Fig. 1

Diffusion weighted image shows swollen, markedly hyperintense white matter in the parietal, occipital lobes.

For all the anticonvulsants treatment such as midazolam, phenobarbital and phenytoin, her mentality was stupor and seizures were continued. Intubation and mechanical ventilation was conducted. Despite 10% glucose bolus and continuous infusion at a rate of 15 mg/kg/min with hydrocortisone at a dose of 5 mg/kg/day injection, blood glucose was stabilized above 70 mg/dL after 6 hours from initiation. Empirical L-carnitine solution 55 mg/kg/day divided 3 times was started on the second day. She could be extubated on the third day, but focal seizures developed and progressed. On the fifth day, she was reintubated and midazolam continuous infusion was done. She was seizures-free state on the ninth day, so the anticonvulsants could be tapered but she was kept on phenytoin, phenobarbital, topiramate and oxacarbazepine. Her visual fixation and tracking were disabled. The locomotion and transitional movements such as supine to sit were severely impaired. She was transferred to rehabilitation medicine on the 35th day.

We wonder the etiology of her hypoglycemia because the hospital course was extraordinarily severe and a negative serum ketone was also unusual. A few weeks later, we confirmed the initial serum carnitine level done on the third day was very low (<0.01 µmol/L). We consider primary or secondary carnitine deficiency by other metabolic disorders. The association of exposures to antibiotics containing pivalic acid and hypoglycemia was reported on CDSP. So we conducted gene analysis to confirm CDSP.

Analysis of SLC22A5, the gene that encodes the OCTN2 transporter, identified the c.396G>A(p.W132X) and c.539A>C(p.Q180P) variations. The c.396G>A(p.W132X) is a known mutation identified within more than 1 family, but c.539A>C(p.Q180P) is a novel variation. Her mother's DNA study showed she was a c.396G>A(p.W132X) heterozygote without c.539A>C(p.Q180P). Her younger sister's DNA study shows no variations. Her father refused to participate in the DNA study (Fig. 2).

Fig. 2

Analysis of SLC22A5 identified the c.396G>A(p.W132X) and c.539A>C(p.Q180P) variations. The c.396G>A(p.W132X) is a known mutation but c.539A>C(p.Q180P) is a novel variation. Her mother’s DNA showed c.396G>A(p.W132X) heterozygote without c.539A>C(p.Q180P). Her younger sister’s DNA study shows no variations.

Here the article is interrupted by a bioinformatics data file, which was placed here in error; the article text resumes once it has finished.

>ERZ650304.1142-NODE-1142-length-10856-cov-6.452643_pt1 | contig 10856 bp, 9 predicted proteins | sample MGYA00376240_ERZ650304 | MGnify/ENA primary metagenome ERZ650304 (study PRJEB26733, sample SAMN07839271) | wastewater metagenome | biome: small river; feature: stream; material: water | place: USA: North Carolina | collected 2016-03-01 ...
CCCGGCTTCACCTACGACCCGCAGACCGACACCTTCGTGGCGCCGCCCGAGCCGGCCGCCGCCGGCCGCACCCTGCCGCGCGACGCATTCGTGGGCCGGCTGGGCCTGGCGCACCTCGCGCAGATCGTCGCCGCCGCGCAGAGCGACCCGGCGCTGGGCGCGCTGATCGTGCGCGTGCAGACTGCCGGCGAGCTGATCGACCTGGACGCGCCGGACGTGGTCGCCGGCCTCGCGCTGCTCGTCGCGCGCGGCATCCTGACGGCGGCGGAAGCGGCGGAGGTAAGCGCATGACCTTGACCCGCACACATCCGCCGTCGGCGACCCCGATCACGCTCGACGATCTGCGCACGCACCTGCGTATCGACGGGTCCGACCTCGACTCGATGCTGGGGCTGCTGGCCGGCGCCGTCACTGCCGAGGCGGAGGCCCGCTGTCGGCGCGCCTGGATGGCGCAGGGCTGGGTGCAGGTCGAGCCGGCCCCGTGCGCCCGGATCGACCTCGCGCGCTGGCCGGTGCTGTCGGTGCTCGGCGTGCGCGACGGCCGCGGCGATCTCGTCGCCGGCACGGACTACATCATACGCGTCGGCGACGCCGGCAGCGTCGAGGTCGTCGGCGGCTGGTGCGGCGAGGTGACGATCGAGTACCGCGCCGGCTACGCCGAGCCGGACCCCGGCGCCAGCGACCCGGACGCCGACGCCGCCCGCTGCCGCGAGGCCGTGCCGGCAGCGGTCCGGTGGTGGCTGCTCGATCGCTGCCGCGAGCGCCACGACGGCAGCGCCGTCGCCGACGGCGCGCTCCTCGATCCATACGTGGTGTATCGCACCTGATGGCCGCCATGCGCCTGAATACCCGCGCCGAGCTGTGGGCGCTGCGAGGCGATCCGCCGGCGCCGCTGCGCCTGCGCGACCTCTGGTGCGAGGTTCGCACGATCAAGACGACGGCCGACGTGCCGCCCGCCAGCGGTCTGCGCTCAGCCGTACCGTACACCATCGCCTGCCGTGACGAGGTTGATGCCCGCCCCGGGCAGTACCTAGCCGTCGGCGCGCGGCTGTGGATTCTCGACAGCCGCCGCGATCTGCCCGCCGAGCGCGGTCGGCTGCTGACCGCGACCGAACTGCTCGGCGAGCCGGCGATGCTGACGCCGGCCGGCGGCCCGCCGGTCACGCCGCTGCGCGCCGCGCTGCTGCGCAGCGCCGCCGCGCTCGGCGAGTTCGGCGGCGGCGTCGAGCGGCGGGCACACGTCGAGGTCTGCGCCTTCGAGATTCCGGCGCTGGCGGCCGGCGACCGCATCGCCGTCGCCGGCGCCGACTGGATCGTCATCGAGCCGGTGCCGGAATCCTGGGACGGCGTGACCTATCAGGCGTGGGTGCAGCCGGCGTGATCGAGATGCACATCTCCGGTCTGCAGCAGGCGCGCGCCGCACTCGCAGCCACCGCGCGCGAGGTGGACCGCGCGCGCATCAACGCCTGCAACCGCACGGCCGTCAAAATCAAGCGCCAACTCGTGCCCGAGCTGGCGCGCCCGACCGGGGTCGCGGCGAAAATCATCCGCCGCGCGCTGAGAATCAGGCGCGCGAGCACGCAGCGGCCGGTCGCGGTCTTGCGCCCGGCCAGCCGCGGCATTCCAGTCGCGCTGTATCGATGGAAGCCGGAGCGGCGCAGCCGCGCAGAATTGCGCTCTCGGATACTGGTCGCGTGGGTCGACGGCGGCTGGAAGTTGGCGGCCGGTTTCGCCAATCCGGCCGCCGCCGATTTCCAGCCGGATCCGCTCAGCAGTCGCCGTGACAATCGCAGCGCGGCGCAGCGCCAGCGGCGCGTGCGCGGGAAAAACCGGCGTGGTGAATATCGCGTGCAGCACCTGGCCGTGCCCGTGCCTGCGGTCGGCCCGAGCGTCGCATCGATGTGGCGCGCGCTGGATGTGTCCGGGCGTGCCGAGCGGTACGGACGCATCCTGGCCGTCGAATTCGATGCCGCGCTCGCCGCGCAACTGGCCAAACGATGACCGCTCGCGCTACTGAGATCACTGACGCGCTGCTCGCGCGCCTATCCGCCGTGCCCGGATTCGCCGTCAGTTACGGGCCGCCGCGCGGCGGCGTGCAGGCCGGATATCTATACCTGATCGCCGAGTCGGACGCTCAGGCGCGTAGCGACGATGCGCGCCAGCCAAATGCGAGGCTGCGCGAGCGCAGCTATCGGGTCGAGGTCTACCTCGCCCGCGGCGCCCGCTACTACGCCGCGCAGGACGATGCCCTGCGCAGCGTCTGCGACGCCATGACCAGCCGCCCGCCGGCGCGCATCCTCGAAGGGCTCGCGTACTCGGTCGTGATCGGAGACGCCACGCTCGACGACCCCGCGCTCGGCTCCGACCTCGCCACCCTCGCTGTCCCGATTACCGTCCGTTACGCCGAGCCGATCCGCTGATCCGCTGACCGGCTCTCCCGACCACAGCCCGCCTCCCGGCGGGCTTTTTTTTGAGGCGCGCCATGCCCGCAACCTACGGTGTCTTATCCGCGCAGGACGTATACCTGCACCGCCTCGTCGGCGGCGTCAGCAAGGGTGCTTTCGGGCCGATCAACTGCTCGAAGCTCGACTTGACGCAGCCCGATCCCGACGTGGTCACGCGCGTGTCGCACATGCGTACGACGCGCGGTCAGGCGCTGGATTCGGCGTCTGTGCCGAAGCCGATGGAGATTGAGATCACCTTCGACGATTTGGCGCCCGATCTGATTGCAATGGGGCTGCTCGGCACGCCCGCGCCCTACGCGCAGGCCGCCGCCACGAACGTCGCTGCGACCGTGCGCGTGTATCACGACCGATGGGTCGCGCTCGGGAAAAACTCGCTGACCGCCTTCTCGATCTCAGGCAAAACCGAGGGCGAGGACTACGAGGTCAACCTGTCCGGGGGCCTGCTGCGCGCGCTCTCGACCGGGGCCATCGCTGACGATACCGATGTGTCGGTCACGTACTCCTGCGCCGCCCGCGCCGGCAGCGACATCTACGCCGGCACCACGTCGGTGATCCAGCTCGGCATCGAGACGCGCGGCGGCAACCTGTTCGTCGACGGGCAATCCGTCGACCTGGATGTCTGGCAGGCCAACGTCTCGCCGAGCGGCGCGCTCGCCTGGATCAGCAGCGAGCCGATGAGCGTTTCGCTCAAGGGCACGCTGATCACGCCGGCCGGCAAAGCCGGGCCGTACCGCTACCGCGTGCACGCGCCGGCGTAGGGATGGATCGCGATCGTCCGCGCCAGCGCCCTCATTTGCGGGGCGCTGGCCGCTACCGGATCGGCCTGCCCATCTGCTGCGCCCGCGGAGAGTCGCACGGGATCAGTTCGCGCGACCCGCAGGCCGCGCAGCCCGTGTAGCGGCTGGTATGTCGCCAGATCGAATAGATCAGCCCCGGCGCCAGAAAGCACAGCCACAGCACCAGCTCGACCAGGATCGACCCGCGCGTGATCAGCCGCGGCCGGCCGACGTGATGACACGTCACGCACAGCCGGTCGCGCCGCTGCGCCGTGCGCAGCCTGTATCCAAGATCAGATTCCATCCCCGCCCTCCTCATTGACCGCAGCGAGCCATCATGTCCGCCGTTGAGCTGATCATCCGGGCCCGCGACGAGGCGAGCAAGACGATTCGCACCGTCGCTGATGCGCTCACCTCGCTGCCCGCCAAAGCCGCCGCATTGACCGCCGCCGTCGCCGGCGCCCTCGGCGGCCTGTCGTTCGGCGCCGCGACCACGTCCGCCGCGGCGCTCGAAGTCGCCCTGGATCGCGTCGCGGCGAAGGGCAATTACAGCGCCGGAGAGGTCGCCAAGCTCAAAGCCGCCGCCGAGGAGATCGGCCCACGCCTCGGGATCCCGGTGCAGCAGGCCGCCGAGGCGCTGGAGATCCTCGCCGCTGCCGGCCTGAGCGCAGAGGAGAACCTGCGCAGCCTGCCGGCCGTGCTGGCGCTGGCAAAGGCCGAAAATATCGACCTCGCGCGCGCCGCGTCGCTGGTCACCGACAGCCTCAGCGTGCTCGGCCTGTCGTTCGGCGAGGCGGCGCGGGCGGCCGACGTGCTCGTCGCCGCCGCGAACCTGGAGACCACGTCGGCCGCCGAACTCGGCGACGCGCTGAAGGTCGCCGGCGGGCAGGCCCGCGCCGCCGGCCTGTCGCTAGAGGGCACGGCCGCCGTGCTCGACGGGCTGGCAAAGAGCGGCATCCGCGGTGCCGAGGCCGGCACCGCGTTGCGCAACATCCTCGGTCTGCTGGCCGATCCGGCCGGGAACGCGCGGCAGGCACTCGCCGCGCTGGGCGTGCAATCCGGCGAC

Follow-up of serum carnitine levels showed a low level even after administering L-carnitine solution. After changing medication to L-carnitine tablets 60mg/kg/day divided 3 times, serum carnitine level is improving (Table 1).

Follow-up of serum carnitine level


During infancy and childhood, hypoglycemia occurs frequently in children with concomitant upper respiratory symptoms or acute gastroenteritis. Hypoglycemia develops when food intake is limited by anorexia and vomiting, and it typically occurs in the morning b efore breakfast. It most commonly occurs between 18 months and 5 years of age. Many hypoglycemic children are short and thin for their age and have decreased muscle mass due to the so-called ketotic hypoglycemia.

Other causes of hypoglycemia are hormonal abnormalities or metabolic defects. A first step to differential diagnosis is checking the level of urine or serum ketones. Then, the child is classified as either ketotic or hypoketotic.

In this patient, urine ketone was two positive although serum ketone was negative. Urine ketone can be false positive in cases of acidic urine, elevated urine specific gravity and some medications such as mesna. It should be reminded that ketonuria is different from ketonemia and it does not always indicate clinically ketonemia.

Hypoketotic hypoglycemia at presentation strongly suggests hyperinsulinemia or a defect in fatty acid oxidation. In this case she showed no ketonemia in her initial blood tests. We therefore conducted further evaluations as directed by many guidelines.

In the fasting state, fatty acid oxidation and ketone body formation is necessary for energy production1). Carnitine is essential for long-chain fatty acids transfer into mitochondria for fatty acid oxidation. Carnitine deficiency in children has been described in 2 disorders2). First, CDSP which is recessive defect of the muscle/kidney sodium-dependent plasma membrane carnitine symporter. It is expressed with cardiomyopathy or hypoketotic hypoglycemia in infancy. Second, a long-term oral medication of pivalate-conjugated antibiotics in which binding with carnitine can lead to carnitine deficiency. Secondary carnitine deficiency also can be seen in various organic acidemias and fatty acid oxidation defects.

CDSP is caused by deficiency of functional OCTN2 carnitine transporters3). This transporter is the most important factor managing body stores of carnitine. It is responsible for keeping the tissue gradient of carnitine in muscle and setting renal threshold for carnitine excretion. This carnitine transporter defect leads to decreased carnitine accumulation in tissue and increased losses of carnitine in the urine.